Event Title

TV's Women in Washington: Diplomacy, Femininity, and Power

Start Date

8-11-2017 8:30 AM

End Date

8-11-2017 12:30 PM

Description

Three primetime TV dramas in recent years have grappled with representing women in Washington: CBS’s Madam Secretary, USA’s Political Animals, and ABC’s Scandal. Each of these shows presents a nuanced protagonist who navigates diplomatic and political power in distinctive ways, in constant conversation with her identity as woman, as mother or not, as wife, ex-wife or mistress, as white woman or black woman. Investigating the representational strategies used to present their stories and their positions relative to the White House administrations they serve (both officially and unofficially) provides a lens into the strictures imposed upon and the possibilities available to feminine authority and power in a diplomatic, political sphere. I contend that these differences of representation characterize the cultural codes that define the acceptable parameters for women in politics, and address, much like the pulled-from-the-headlines content of these three dramas addresses current events, the public perception of feminine executors of political authority.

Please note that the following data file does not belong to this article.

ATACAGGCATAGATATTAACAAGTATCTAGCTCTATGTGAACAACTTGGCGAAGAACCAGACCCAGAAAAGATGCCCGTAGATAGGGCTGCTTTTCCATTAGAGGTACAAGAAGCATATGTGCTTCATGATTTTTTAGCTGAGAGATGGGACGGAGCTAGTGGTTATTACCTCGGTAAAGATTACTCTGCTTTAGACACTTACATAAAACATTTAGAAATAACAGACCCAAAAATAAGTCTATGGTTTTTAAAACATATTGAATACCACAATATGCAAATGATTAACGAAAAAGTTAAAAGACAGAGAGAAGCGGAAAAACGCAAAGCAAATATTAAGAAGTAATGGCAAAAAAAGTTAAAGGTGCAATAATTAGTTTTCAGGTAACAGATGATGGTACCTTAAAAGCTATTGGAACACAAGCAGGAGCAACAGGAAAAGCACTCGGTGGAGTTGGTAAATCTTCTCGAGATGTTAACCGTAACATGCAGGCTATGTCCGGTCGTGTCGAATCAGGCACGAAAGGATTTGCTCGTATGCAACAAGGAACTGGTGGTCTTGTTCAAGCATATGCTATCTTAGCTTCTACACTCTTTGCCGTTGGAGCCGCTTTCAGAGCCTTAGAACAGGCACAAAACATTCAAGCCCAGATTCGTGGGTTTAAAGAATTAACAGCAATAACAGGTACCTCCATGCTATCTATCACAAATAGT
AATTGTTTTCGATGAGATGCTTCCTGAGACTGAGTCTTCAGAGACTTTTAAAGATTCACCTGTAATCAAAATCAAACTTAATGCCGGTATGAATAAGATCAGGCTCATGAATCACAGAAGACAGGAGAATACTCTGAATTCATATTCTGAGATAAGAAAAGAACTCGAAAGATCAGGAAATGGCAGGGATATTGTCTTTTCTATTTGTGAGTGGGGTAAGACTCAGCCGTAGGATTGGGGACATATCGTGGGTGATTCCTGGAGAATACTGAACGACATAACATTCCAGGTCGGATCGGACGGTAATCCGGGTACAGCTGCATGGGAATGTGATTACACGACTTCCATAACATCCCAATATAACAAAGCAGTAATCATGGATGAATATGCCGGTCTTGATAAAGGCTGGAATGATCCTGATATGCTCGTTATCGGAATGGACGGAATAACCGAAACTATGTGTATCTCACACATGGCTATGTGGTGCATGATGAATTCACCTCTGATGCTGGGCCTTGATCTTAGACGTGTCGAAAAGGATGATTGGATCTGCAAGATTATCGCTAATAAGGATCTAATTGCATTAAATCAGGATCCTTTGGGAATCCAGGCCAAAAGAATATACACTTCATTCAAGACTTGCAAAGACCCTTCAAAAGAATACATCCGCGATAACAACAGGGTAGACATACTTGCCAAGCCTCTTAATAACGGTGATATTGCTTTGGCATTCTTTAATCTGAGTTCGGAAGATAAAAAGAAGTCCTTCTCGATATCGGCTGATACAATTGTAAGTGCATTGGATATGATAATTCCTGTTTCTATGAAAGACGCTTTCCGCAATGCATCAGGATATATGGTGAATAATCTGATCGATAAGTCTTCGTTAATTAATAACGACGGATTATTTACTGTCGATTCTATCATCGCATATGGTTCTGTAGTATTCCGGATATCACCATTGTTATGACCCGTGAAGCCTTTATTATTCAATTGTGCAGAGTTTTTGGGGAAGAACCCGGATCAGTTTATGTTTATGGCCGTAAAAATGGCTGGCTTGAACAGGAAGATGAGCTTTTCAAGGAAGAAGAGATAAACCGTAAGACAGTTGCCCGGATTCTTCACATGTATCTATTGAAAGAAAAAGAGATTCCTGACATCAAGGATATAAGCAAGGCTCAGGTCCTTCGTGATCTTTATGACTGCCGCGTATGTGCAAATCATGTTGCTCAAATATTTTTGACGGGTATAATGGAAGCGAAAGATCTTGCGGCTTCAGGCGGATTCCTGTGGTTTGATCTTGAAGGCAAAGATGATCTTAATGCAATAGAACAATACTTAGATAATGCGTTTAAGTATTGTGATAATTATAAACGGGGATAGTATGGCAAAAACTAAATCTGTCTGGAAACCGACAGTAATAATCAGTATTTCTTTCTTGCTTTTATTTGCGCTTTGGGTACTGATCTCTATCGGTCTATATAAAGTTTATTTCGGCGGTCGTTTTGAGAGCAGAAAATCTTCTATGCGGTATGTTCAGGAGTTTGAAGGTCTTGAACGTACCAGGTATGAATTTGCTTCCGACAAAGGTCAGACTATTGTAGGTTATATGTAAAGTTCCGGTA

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Nov 8th, 8:30 AM Nov 8th, 12:30 PM

TV's Women in Washington: Diplomacy, Femininity, and Power

Three primetime TV dramas in recent years have grappled with representing women in Washington: CBS’s Madam Secretary, USA’s Political Animals, and ABC’s Scandal. Each of these shows presents a nuanced protagonist who navigates diplomatic and political power in distinctive ways, in constant conversation with her identity as woman, as mother or not, as wife, ex-wife or mistress, as white woman or black woman. Investigating the representational strategies used to present their stories and their positions relative to the White House administrations they serve (both officially and unofficially) provides a lens into the strictures imposed upon and the possibilities available to feminine authority and power in a diplomatic, political sphere. I contend that these differences of representation characterize the cultural codes that define the acceptable parameters for women in politics, and address, much like the pulled-from-the-headlines content of these three dramas addresses current events, the public perception of feminine executors of political authority.